Far East, China, Tang Dynasty, ca. 618 to 907 CE. A mold-made terracotta rooster, covered with white slip and red details on the head, rendered in a standing alert pose as he is about to deliver his morning cock-a-doodle-doo, its neck arched and head looking straight ahead, its folded wings delineated with stylized feathers, presenting an overall bold silhouette. Models such as this were known as ming-ch'i (or mingqui "spirit animals") and represented a central component of Chinese burial practices. The subject matter of ming-ch'i are usually related to daily life, and the inclusion of animal miniatures within such contexts attests to the importance of raising livestock in ancient China. The ancient Chinese viewed the afterlife as an extension of their lives on earth, so mingqi reveal details about their daily lives and belief systems over the course of a thousand-year period. Mingqi emerged during the formative Han dynasty (206 BCE to 220 CE) and continued to be created through the turbulent Six Dynasties period (221 to 589 CE) and the later reunification of China in the Sui (589 to 618 CE) and Tang (618 to 906 CE) dynasties. As Xunzi, a follower of Confucius, aptly stated, "One adorns the dead as though they were still living, and sends them to the grave with forms symbolic of life." A lovely example with nice remains of pigment on the surface. Size: 6.5" L x 2.25" W x 5.25" H (16.5 cm x 5.7 cm x 13.3 cm)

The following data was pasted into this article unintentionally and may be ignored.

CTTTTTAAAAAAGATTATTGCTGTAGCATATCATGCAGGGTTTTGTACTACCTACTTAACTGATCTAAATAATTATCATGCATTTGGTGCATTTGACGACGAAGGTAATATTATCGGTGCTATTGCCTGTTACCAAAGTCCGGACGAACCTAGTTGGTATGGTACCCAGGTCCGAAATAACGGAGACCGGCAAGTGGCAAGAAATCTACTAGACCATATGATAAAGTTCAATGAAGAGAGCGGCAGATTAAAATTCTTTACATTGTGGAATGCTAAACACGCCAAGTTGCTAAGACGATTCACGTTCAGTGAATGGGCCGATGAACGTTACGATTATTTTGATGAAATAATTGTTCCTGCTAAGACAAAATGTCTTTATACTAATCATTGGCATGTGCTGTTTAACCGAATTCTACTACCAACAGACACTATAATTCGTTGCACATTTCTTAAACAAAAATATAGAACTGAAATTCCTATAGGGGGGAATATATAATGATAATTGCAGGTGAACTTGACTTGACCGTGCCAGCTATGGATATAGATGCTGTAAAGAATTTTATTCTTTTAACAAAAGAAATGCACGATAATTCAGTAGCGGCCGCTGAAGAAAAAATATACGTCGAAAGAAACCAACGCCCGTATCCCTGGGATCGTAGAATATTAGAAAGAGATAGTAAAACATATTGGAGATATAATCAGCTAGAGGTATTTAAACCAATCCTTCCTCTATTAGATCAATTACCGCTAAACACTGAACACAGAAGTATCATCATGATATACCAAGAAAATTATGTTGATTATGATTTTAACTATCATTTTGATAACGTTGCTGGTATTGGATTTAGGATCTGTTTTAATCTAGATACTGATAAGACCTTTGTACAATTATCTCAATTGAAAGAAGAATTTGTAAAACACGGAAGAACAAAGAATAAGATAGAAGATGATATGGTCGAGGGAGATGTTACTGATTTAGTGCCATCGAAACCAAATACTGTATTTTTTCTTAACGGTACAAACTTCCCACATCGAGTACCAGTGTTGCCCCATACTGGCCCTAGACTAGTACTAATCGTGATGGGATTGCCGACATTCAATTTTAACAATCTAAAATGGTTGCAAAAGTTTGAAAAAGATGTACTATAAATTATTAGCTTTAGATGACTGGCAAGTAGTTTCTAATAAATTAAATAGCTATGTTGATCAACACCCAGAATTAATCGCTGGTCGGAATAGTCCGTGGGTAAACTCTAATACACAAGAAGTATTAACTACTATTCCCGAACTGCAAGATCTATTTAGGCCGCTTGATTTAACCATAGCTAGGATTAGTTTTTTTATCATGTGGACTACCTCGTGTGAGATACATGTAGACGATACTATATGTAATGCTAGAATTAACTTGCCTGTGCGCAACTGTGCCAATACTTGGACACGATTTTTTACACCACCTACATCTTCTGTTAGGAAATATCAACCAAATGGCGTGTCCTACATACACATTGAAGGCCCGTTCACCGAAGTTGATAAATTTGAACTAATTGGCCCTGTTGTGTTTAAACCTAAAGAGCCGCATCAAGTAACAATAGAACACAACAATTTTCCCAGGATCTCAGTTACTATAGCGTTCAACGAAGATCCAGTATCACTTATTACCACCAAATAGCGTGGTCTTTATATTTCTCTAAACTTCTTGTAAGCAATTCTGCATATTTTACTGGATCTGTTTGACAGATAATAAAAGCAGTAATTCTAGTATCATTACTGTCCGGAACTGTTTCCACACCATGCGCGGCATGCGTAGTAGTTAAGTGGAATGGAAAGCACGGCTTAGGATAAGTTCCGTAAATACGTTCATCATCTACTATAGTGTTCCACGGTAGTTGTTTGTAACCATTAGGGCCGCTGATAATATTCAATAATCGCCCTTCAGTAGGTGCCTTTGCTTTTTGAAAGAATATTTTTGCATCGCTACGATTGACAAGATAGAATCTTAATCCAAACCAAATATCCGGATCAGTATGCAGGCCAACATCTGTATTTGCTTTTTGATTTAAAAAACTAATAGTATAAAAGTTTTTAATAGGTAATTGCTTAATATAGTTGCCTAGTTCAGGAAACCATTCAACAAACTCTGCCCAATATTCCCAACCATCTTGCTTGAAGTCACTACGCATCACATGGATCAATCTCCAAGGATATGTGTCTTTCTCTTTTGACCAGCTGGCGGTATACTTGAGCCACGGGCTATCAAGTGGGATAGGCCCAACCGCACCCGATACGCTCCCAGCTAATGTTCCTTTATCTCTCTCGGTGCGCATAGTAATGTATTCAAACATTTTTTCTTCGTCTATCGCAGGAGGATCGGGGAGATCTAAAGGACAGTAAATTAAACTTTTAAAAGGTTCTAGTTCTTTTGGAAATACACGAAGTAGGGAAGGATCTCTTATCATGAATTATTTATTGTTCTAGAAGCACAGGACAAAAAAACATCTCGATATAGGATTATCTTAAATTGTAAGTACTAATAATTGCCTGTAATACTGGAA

Provenance: Ex-Rosensteel collection
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